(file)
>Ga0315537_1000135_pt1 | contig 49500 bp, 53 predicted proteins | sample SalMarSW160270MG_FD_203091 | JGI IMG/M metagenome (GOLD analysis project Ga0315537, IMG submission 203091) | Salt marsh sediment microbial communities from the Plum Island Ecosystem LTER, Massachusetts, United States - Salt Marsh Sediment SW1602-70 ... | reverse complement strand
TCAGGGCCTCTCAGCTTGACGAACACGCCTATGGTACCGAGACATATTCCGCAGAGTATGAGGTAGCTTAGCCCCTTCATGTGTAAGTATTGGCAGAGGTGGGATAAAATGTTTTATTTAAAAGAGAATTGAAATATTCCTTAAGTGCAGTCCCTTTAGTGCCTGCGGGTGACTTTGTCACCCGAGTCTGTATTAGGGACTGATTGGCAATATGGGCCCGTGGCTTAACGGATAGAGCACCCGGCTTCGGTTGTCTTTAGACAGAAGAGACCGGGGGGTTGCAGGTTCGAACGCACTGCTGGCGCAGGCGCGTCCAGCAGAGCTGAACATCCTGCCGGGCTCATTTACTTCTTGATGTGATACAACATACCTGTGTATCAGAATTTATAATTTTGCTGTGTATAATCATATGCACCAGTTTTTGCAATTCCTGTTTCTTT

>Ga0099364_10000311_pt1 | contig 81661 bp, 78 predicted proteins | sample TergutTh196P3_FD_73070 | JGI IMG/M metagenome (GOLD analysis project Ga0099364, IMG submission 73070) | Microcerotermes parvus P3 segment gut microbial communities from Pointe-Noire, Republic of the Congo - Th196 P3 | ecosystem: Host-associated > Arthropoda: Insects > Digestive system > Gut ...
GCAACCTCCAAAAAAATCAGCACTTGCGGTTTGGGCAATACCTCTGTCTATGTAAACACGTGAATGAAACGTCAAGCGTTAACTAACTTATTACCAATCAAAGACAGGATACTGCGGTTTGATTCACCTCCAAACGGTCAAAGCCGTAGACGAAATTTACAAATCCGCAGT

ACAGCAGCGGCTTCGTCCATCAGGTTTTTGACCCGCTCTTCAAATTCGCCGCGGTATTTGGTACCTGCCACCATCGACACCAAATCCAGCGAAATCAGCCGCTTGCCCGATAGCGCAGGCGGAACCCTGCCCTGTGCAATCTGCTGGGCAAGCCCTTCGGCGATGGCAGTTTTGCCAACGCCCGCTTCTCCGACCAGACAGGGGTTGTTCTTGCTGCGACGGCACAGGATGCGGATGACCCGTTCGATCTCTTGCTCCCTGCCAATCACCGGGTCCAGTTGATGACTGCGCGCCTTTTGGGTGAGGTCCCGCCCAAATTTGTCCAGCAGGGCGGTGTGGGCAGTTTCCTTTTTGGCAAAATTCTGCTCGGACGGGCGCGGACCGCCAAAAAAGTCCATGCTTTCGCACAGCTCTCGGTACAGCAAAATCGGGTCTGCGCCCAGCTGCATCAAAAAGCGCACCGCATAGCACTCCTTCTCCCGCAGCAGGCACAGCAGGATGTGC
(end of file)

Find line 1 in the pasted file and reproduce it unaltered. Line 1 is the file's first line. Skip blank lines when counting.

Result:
>Ga0315537_1000135_pt1 | contig 49500 bp, 53 predicted proteins | sample SalMarSW160270MG_FD_203091 | JGI IMG/M metagenome (GOLD analysis project Ga0315537, IMG submission 203091) | Salt marsh sediment microbial communities from the Plum Island Ecosystem LTER, Massachusetts, United States - Salt Marsh Sediment SW1602-70 ... | reverse complement strand